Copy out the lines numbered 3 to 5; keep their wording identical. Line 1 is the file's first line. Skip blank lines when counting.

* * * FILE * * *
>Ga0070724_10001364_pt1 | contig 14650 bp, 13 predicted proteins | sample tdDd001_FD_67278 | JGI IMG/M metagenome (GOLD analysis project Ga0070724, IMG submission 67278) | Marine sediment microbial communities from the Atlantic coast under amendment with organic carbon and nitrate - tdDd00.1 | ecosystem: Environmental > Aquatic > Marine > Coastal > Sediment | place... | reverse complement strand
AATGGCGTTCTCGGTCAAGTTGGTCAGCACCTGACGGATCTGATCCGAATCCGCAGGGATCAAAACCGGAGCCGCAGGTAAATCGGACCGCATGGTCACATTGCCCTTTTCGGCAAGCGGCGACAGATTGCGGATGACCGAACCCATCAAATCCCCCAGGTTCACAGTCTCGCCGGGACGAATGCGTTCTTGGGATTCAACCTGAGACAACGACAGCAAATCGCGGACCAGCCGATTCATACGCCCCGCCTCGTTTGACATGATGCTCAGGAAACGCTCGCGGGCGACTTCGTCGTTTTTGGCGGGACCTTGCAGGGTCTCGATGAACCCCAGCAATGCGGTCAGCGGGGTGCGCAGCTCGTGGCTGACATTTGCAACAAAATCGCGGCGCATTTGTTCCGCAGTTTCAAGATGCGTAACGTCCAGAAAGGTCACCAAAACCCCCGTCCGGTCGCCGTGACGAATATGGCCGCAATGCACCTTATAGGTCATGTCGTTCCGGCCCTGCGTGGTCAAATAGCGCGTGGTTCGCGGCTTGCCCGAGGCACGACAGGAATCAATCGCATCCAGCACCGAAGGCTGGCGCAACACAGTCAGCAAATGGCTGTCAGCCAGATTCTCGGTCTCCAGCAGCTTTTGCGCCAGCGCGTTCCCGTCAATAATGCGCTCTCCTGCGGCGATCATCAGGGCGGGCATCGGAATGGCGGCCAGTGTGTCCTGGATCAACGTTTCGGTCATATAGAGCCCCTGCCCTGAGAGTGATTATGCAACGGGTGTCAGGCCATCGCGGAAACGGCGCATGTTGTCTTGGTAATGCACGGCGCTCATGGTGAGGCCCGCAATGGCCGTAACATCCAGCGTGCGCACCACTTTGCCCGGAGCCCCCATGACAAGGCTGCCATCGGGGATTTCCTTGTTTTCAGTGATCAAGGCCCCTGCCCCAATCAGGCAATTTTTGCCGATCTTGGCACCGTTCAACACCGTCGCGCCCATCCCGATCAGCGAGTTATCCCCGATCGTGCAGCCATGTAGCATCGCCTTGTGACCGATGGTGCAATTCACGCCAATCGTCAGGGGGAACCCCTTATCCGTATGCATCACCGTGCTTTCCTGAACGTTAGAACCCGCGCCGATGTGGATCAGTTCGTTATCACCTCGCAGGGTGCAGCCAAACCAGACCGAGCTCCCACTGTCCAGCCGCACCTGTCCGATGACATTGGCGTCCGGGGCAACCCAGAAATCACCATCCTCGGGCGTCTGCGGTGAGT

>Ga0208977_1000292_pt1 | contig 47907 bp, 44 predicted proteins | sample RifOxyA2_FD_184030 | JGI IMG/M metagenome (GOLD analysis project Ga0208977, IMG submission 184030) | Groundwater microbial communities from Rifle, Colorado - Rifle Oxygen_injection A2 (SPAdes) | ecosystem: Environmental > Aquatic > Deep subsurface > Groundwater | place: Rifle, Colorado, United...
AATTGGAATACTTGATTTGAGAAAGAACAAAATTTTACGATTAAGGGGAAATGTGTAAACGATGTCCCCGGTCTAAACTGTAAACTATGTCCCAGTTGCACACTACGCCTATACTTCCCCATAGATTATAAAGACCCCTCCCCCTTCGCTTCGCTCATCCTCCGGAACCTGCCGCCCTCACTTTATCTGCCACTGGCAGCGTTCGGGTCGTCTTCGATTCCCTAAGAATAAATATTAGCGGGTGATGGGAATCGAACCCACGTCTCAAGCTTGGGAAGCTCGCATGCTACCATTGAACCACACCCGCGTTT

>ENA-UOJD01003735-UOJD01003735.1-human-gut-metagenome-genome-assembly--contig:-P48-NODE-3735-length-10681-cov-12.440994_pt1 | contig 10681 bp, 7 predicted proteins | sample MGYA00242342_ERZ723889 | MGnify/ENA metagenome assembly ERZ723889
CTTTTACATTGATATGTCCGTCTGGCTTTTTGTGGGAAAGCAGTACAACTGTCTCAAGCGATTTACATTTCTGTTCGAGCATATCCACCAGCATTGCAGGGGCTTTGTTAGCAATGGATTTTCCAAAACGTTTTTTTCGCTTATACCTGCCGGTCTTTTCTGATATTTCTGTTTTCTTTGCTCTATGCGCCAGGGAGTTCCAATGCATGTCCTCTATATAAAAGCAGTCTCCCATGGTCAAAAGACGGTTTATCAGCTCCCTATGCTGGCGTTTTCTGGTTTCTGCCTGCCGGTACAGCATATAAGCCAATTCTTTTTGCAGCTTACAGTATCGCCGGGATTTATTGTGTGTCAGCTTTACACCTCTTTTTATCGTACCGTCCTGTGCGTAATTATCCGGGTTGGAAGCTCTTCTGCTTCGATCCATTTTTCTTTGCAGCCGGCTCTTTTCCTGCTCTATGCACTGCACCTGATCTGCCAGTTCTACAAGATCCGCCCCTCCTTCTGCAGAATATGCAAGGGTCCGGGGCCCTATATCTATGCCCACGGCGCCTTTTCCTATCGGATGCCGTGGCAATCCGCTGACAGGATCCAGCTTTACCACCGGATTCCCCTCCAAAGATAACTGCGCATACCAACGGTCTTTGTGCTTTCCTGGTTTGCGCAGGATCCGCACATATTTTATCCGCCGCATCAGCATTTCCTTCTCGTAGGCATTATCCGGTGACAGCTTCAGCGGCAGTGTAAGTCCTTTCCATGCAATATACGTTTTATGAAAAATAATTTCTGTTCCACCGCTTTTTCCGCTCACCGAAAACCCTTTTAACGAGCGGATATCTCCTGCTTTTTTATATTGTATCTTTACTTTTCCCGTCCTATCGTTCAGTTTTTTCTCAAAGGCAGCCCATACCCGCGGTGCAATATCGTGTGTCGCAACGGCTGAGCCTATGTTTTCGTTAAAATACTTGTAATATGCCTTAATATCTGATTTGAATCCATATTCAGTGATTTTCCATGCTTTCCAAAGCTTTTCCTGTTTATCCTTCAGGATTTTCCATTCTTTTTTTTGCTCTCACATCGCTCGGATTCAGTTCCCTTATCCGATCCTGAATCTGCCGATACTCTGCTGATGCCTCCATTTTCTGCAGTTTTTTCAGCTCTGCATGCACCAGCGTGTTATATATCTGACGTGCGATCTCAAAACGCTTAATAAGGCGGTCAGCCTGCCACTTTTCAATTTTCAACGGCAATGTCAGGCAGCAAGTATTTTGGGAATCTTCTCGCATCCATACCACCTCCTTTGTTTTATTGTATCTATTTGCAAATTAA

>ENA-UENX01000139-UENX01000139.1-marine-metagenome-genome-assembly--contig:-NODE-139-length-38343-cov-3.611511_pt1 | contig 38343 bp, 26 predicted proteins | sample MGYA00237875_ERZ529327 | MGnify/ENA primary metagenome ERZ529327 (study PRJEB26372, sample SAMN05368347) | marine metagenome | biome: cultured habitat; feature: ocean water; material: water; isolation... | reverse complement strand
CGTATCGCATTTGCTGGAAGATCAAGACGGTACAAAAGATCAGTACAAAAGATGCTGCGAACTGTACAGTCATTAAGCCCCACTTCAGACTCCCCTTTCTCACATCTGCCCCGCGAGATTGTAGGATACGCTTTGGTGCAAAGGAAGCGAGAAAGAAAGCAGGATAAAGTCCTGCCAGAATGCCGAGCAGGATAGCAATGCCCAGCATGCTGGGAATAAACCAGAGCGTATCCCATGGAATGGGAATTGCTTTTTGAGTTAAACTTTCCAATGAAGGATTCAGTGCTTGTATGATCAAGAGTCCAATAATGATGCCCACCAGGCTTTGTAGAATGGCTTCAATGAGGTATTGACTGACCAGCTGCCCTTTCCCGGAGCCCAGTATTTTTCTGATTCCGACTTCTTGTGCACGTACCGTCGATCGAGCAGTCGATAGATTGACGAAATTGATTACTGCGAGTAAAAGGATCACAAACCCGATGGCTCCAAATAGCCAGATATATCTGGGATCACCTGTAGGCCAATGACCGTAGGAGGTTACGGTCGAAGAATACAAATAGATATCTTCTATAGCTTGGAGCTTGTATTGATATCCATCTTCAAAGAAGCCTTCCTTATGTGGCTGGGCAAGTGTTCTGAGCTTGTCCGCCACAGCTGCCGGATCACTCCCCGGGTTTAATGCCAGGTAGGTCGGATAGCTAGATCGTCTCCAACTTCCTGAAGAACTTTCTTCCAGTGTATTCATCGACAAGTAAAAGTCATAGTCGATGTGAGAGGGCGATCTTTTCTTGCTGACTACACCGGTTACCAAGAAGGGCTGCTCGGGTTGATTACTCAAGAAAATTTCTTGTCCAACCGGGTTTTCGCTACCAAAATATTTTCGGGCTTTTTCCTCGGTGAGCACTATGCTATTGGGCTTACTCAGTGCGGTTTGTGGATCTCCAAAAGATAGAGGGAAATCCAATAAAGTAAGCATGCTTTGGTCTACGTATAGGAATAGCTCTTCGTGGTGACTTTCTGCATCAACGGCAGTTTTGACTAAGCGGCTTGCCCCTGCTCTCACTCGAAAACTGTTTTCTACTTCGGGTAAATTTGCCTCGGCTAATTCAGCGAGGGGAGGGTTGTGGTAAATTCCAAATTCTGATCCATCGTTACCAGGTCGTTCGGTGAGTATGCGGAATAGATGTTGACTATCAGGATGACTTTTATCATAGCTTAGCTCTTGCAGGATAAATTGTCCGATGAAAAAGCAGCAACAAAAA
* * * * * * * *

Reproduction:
>Ga0208977_1000292_pt1 | contig 47907 bp, 44 predicted proteins | sample RifOxyA2_FD_184030 | JGI IMG/M metagenome (GOLD analysis project Ga0208977, IMG submission 184030) | Groundwater microbial communities from Rifle, Colorado - Rifle Oxygen_injection A2 (SPAdes) | ecosystem: Environmental > Aquatic > Deep subsurface > Groundwater | place: Rifle, Colorado, United...
AATTGGAATACTTGATTTGAGAAAGAACAAAATTTTACGATTAAGGGGAAATGTGTAAACGATGTCCCCGGTCTAAACTGTAAACTATGTCCCAGTTGCACACTACGCCTATACTTCCCCATAGATTATAAAGACCCCTCCCCCTTCGCTTCGCTCATCCTCCGGAACCTGCCGCCCTCACTTTATCTGCCACTGGCAGCGTTCGGGTCGTCTTCGATTCCCTAAGAATAAATATTAGCGGGTGATGGGAATCGAACCCACGTCTCAAGCTTGGGAAGCTCGCATGCTACCATTGAACCACACCCGCGTTT

>ENA-UOJD01003735-UOJD01003735.1-human-gut-metagenome-genome-assembly--contig:-P48-NODE-3735-length-10681-cov-12.440994_pt1 | contig 10681 bp, 7 predicted proteins | sample MGYA00242342_ERZ723889 | MGnify/ENA metagenome assembly ERZ723889